In another campaign, ChromeLoader distributors have impersonated OpenSubtitles, a program used to help users find subtitles for popular movies and TV shows, and the music player software FLB Music. The impersonated software is used in conjunction with an adware program that redirects web traffic, steals credentials and recommends other malicious downloads posed as legitimate updates. It also reads through the Chrome browser history.

ChromeLoader distributors were also found to be targeting business services. Of the more than 50 VMware Carbon Black MDR customers infected by ChromeLoader, the majority of the infected are within the business services industry, followed by the government and education sectors.

Given the evolution of the campaigns and the variations, the researchers note that there is a real concern that ChromeLoader infections will continue to lead to more sophisticated attacks that deliver nefarious malware to larger audiences.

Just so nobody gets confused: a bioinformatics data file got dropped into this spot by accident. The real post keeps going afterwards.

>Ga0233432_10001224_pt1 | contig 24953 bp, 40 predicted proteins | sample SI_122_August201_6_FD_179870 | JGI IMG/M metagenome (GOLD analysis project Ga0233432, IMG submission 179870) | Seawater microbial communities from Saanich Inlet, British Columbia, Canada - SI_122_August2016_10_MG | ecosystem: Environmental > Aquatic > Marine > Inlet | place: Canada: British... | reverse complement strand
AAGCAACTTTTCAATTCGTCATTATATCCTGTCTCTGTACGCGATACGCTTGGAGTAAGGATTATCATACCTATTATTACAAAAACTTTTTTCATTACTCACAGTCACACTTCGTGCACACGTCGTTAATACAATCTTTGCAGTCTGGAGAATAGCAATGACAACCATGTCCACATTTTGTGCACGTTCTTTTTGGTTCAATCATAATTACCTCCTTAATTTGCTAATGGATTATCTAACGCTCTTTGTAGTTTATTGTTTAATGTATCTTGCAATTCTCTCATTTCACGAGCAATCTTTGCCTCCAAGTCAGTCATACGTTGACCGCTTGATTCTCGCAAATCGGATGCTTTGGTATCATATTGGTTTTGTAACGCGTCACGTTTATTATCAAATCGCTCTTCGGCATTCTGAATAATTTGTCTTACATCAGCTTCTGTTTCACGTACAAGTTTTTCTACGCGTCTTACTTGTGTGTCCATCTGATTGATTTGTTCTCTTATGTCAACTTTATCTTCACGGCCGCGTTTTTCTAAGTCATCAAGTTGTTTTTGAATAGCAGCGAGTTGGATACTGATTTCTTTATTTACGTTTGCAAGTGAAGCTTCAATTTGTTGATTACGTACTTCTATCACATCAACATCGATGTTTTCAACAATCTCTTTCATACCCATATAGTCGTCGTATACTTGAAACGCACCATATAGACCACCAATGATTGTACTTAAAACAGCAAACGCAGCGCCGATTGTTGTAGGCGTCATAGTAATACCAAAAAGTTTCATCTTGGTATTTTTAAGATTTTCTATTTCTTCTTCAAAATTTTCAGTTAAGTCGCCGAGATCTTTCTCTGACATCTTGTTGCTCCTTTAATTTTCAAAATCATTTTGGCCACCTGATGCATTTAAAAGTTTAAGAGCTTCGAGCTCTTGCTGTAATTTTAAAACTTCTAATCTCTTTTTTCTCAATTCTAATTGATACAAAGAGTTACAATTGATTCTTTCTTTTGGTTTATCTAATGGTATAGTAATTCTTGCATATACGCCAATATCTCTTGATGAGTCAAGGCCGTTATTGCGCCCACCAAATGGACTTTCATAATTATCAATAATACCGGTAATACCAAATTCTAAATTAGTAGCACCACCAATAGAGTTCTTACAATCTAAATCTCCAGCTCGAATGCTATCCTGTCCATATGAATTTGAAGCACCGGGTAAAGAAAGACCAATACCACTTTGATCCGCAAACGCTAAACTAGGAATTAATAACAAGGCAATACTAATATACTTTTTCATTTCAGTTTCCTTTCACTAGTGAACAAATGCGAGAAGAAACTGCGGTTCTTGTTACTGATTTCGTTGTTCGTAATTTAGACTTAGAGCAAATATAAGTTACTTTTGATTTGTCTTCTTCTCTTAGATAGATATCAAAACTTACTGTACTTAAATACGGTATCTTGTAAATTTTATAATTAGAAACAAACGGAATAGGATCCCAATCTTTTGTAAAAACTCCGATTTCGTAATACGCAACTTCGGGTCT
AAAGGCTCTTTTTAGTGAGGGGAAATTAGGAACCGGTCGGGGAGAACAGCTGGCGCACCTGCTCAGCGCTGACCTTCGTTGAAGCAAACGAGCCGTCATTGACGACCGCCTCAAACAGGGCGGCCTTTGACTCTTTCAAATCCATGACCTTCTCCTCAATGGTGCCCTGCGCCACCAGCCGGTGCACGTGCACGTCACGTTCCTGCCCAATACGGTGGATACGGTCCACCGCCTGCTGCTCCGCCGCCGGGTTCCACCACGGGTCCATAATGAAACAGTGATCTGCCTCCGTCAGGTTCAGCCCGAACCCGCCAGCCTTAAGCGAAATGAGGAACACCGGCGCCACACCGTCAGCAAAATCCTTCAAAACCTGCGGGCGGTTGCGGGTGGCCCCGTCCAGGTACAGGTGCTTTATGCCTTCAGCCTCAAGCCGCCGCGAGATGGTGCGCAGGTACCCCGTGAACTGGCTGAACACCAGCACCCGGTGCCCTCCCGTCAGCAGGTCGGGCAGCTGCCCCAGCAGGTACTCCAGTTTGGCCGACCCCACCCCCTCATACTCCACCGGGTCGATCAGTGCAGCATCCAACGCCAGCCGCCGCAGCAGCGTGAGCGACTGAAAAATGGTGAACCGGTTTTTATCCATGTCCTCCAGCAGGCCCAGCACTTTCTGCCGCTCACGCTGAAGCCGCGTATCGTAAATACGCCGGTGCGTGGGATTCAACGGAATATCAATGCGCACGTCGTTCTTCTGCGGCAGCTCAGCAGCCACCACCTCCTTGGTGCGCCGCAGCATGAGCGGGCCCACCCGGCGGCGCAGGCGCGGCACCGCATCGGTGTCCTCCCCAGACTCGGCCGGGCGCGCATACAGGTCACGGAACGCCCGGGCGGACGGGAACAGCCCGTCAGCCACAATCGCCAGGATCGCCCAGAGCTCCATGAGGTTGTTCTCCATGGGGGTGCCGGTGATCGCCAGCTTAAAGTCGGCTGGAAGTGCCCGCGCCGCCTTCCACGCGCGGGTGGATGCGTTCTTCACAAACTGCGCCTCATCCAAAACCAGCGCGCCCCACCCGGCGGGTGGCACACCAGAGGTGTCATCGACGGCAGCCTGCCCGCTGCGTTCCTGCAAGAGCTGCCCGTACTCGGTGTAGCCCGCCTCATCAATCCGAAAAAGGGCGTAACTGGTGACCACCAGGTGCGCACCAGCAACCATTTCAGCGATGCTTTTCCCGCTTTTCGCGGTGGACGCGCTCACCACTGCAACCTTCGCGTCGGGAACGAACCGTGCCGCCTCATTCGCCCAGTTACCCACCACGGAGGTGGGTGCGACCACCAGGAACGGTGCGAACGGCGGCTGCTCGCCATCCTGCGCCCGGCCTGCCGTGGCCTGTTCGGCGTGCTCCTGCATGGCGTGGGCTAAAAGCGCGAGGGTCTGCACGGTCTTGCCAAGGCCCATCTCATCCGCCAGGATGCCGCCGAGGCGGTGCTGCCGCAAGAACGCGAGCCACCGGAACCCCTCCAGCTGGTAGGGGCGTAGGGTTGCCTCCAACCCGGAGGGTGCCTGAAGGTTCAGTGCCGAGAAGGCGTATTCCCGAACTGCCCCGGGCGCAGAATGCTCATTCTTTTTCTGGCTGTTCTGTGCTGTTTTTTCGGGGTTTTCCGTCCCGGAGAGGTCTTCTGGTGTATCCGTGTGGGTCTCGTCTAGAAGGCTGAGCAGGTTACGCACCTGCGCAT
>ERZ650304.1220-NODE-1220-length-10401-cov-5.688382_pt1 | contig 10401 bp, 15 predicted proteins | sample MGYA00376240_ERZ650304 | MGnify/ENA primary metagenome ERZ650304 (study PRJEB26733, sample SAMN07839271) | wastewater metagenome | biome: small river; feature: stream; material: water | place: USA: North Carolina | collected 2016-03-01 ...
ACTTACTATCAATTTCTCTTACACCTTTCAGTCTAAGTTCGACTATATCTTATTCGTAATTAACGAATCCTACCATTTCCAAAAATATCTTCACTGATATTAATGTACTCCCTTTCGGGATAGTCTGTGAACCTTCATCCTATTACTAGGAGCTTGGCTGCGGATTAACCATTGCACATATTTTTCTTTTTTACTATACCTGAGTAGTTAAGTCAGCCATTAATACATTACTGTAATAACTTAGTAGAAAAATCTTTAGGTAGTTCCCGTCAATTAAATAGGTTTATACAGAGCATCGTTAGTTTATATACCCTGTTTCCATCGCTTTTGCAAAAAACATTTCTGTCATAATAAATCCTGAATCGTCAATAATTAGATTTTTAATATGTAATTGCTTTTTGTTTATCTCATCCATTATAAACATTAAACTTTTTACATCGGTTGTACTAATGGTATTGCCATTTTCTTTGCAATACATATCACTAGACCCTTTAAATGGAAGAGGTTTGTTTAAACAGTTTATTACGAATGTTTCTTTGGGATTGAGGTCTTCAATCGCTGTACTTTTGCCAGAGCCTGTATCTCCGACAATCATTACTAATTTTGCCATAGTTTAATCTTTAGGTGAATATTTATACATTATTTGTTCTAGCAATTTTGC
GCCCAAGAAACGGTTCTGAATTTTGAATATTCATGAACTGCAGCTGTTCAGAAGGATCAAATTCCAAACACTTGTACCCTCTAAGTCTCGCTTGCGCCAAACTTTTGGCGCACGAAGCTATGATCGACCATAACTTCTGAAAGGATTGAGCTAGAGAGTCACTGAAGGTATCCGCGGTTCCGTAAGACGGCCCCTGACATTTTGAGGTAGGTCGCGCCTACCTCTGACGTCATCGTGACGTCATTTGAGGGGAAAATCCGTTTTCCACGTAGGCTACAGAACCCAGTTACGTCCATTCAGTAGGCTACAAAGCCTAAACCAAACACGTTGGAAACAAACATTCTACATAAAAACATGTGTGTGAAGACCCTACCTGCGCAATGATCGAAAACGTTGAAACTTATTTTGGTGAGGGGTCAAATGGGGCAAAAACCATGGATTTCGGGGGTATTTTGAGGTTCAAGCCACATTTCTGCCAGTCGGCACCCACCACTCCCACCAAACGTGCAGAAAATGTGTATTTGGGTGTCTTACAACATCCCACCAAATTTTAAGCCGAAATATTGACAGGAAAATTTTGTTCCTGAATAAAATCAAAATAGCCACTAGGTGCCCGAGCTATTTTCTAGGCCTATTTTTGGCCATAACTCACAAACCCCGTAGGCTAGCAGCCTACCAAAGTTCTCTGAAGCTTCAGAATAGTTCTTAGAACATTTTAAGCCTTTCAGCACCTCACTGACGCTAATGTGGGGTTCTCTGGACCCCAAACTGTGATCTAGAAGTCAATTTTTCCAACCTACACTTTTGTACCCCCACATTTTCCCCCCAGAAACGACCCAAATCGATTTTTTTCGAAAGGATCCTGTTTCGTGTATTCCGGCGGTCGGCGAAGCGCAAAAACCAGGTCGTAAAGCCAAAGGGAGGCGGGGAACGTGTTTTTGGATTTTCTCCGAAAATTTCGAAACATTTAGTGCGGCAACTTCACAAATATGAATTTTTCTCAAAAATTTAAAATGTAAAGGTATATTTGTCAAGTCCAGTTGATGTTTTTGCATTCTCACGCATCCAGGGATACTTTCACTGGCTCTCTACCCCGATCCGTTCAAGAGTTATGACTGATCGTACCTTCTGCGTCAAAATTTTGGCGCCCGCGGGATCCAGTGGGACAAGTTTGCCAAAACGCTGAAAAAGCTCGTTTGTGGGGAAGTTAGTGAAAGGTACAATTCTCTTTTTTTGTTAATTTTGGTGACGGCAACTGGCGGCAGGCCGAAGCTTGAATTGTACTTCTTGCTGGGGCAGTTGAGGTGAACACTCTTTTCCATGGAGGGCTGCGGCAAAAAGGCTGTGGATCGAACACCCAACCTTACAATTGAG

“The VMware Carbon Black MDR team believes this is an emerging threat that needs to be tracked and taken seriously due to its potential for delivering more nefarious malware,” the researchers concluded. “It has been seen before that adware is waved off as just being a nuisance malware, however, because of this, malware authors are able to take advantage and use it for wider attacks like Enigma ransomware.”

Image: Maxpixel

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Sun, 18 Sep 2022 22:10:00 -0500 en-US text/html https://siliconangle.com/2022/09/19/vmware-warns-new-chromeloader-variants-pose-serious-risk/
Killexams : Cyberespionage group developed backdoors tailored for VMware ESXi hypervisors